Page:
I have been taking pictures for more than 55 years. I love the power of a photograph to capture the essence of a person, place, animal or moment. In the course of my career, over thirty years of which I've worked with National Geographic, I have done just about every type of photography here is. I've lost count but I have probably shot about a million photographs. I still love to explore the world with my camera and share what I capture in photographs.
While I have had exhibits, and my pictures have been published in many books, magazines, posters and elsewhere, the main forum for my photography has been media shows. Originally slide-shows but eventually films made from still pictures using digital techniques. You can see some of those films elsewhere on this website.
Here are a few of my images, taken around the world over many years.
More galleries to be added soon:
Wildlife & Nature
People & Moments
Scenics & Places
Abstracts & Details
Please go to the FILMS page to see how I use these photographs in media presentations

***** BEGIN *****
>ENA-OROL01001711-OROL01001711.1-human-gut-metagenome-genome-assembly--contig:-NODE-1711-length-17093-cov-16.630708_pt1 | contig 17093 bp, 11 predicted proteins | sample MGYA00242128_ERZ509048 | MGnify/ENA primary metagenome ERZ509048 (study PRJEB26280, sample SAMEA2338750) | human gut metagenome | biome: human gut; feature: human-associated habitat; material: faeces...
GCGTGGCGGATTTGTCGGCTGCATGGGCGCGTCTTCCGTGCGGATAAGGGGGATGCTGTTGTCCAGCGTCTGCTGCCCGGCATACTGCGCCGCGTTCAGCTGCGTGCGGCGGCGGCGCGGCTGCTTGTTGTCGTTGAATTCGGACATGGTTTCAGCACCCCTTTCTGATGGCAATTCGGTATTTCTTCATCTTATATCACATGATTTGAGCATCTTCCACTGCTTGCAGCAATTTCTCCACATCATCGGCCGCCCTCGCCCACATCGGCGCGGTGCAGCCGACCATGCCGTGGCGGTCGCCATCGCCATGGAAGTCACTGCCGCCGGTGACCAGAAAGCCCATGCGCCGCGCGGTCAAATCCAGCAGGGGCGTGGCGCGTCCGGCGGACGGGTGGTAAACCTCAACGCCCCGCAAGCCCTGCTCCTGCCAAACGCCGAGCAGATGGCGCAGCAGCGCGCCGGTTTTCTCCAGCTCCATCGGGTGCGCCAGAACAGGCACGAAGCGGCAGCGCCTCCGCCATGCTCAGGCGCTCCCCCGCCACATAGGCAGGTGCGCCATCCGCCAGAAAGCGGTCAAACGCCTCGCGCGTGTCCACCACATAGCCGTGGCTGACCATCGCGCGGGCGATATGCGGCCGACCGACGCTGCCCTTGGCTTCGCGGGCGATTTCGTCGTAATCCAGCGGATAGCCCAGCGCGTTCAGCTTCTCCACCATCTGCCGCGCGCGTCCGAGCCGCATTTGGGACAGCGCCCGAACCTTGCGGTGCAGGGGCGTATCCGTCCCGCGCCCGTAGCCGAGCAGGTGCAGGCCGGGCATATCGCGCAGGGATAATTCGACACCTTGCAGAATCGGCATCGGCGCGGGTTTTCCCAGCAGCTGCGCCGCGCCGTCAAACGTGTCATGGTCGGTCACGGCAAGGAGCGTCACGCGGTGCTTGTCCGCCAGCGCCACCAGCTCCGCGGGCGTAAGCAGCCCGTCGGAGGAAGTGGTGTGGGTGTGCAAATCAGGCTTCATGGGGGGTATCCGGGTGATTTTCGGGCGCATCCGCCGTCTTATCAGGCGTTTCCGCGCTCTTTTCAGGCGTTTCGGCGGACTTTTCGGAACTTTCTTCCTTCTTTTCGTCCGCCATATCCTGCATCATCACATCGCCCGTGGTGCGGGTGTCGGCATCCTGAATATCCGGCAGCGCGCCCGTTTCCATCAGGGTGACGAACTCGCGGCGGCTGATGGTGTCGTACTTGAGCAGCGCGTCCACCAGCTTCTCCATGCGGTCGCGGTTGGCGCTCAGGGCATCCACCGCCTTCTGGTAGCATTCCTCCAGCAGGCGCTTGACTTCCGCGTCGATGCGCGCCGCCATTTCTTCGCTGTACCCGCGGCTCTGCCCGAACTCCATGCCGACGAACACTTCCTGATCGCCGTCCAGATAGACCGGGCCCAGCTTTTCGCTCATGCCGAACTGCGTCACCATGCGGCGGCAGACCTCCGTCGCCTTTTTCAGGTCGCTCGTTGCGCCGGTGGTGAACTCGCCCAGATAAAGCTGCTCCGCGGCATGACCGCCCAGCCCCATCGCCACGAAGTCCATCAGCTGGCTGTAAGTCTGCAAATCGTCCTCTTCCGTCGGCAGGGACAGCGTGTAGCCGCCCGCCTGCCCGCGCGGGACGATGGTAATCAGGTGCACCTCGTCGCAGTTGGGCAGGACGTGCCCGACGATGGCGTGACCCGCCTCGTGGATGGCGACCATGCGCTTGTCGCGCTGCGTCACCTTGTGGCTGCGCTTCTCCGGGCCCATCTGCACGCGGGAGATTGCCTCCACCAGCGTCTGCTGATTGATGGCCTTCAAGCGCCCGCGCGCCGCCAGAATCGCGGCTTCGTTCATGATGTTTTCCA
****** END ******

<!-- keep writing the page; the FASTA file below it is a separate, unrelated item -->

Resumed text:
My photography is represented by the National Geographic Image Collection
All photographs on this web site are Copyright Todd A. Gipstein. It is unlawful to download them and use them in any way without written consent of Todd Gipstein. My agents, National Geographic and Getty, can provide licensed use of many of my images. Please do not steal them.
I'm often asked what gear I use. For about 45 years, I shot with Nikons. In 2011, I discovered the FujiFilm X100 mirrorless camera. It quickly became my favorite camera ever. I eventually switched to Fujifilm cameras entirely. I travel with minimal gear: 2 camera bodies (as of now, the XT1 and XT3) and usually no more than 10-24mm and 18-135mm lenses. For wildlife photography I will take along a 55-200mm lens. For my ISRAEL film, I shot with only the 18-135 lens. Too much gear can be distracting. My "X100" and "A Day in New York" films on my FILMS page here were shot entirely with my X100 with its fixed 35mm lens. I do limited post-production work. Decades of shooting slide-film taught me to get it right in the camera, a mindset I still have. To me, the camera is not that important. It's the mind, the eye and the heart of the person behind the camera that make compelling and evocative images.